The WSU Paul G. Allen School for Global Health is working with international partners to eliminate rabies as a cause of human suffering and death by 2030 as part of the “Zero by 30” campaign launched by the World Health Organization, World Organization for Animal Health, and the Food and Agriculture Organization.
Rabies is one of the deadliest diseases on the planet. Once clinical signs appear, the disease is almost always fatal. Every year, rabies kills more than 60,000 people, mostly in Africa, India and other parts of Asia. More than 99% of the cases are contracted from a dog bite.
Since the disease is preventable in Africa and Asia when 70% of dogs are vaccinated regularly, to reach the goal of eliminating human death from canine rabies, the global focus needs to be on decreasing the cost of vaccinating dogs and increasing access.
The WSU rabies vaccination programs, currently in Kenya and Tanzania, focus on scientific research and in-country program development to enable more communities to be reached with vaccination campaigns in the most cost-effective manner.
WSU’s faculty are looking at the problem from two perspectives:
- In Tanzania, researchers focus on questions related to the vaccine, its efficacy under different storage and distribution conditions, and developing cost-effective approaches to deliver the vaccine at scale across remote landscapes.
- In Kenya, the focus is on strategies and tools countries can use to design mass-dog vaccination campaigns and surveillance for rabies in people and their animals where limited, or no, resources have been previously deployed.
The WSU Rabies Vaccination Program is aligned with the Global Alliance for Rabies Control, the World Health Organization, the World Organization for Animal Health, the Centers for Disease Control, the Food and Agriculture Organization of the UN, MSD Animal Health, and the World Veterinary Association. Research discoveries are broadly shared to improve mass-dog vaccination campaigns run by governments, nonprofit organizations, and other groups around the world.
Why hasn’t rabies been eliminated?
The vaccine to prevent rabies has been around for more than 100 years – it is a proven method for preventing both human and canine rabies. That is why human death from canine rabies in the developed world is virtually nonexistent, but the challenge arises in countries with insufficient veterinary infrastructure and financial investments required to vaccinate enough dogs to break rabies transmission chains.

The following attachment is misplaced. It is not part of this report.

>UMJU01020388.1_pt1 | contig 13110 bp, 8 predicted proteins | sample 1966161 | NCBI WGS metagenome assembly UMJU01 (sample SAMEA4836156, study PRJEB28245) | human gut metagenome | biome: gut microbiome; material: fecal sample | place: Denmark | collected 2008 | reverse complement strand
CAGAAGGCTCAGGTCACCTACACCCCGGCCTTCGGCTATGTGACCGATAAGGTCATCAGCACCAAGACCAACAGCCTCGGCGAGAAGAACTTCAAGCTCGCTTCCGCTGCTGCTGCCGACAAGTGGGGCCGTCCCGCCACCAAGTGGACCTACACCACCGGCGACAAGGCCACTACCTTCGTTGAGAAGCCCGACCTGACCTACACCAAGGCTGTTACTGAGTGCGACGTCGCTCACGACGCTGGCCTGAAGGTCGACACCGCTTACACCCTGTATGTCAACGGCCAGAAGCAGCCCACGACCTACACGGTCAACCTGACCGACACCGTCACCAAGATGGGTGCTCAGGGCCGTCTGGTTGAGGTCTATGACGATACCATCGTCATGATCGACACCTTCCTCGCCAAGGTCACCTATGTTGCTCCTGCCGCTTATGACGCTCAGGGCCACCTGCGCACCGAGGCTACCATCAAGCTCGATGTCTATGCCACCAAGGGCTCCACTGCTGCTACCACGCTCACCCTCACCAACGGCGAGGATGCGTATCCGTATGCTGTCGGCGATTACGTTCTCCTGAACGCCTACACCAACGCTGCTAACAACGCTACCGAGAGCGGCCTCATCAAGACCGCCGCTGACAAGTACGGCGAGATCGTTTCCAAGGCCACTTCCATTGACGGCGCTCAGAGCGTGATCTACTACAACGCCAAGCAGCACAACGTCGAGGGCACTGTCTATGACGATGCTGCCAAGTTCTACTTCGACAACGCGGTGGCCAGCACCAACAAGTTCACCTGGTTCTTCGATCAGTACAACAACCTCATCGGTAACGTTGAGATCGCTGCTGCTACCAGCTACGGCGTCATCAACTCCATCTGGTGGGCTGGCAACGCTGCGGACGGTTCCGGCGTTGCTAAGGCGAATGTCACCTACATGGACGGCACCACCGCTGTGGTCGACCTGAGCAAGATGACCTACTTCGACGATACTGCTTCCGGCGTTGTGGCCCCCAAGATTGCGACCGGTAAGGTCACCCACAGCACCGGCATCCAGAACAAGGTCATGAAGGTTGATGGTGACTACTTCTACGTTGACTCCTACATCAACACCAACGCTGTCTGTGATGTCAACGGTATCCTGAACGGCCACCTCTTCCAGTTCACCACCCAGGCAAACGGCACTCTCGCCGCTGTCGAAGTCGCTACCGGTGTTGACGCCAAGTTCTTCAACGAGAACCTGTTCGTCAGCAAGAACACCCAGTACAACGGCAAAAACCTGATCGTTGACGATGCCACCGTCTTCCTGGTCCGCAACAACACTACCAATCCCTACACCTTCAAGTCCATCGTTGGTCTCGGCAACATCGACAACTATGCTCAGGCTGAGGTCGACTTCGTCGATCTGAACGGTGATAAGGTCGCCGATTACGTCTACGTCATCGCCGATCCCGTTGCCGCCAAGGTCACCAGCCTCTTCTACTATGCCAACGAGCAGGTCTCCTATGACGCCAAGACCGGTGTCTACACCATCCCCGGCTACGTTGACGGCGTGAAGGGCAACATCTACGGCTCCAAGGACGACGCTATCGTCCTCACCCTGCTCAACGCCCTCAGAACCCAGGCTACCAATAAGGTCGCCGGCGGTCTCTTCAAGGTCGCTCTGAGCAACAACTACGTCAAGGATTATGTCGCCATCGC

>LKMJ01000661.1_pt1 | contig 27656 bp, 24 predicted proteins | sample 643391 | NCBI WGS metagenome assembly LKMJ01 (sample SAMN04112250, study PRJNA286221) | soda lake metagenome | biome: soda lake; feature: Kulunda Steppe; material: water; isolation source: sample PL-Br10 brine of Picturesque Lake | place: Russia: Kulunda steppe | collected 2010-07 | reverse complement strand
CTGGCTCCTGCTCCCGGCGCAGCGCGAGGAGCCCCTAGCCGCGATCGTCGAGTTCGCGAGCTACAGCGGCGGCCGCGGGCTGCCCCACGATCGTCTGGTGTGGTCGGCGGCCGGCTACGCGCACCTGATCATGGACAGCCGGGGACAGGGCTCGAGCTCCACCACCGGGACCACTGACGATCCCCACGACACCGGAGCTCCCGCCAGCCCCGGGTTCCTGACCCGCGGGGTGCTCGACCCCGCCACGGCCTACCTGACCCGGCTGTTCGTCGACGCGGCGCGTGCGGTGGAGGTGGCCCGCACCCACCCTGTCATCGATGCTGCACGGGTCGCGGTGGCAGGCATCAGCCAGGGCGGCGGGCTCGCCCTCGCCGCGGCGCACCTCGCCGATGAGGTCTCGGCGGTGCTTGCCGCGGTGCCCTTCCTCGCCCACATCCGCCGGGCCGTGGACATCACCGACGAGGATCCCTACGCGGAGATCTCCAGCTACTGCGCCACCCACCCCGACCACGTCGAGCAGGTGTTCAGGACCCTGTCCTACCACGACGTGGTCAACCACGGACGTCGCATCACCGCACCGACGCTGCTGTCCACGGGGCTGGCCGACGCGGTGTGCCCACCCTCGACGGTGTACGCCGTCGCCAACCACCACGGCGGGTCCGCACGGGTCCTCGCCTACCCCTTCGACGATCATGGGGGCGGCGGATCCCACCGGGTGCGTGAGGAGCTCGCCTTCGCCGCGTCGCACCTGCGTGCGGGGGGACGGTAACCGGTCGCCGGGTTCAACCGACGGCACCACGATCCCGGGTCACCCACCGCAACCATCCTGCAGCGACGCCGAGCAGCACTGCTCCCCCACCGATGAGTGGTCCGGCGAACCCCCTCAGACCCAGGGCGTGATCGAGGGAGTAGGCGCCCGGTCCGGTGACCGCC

To eliminate human deaths from canine rabies by 2030, three factors are important:
- The average cost of vaccinating dogs must decrease.
- The number of vaccines available for vaccinating dogs needs to increase and reach areas endemic for rabies.
- The animal health workforce needs to be mobilized for vaccinating dogs in developing countries.
The work of the WSU Rabies Vaccination Program focuses on research to decrease the average cost of implementing vaccination campaigns and to design strategies that will enable countries to complete rabies elimination campaigns.
What is WSU doing in Tanzania to eliminate rabies?
A series of rabies outbreaks in the 1980s and 1990s led to the local extinction of African wild dogs in the Serengeti National Park. As a result of these outbreaks, the original goal of the Tanzanian program was to protect wild carnivore species like African wild dogs and lions in the Serengeti National Park from rabies. However, what began as an initiative to save wildlife soon transitioned into a program to protect people.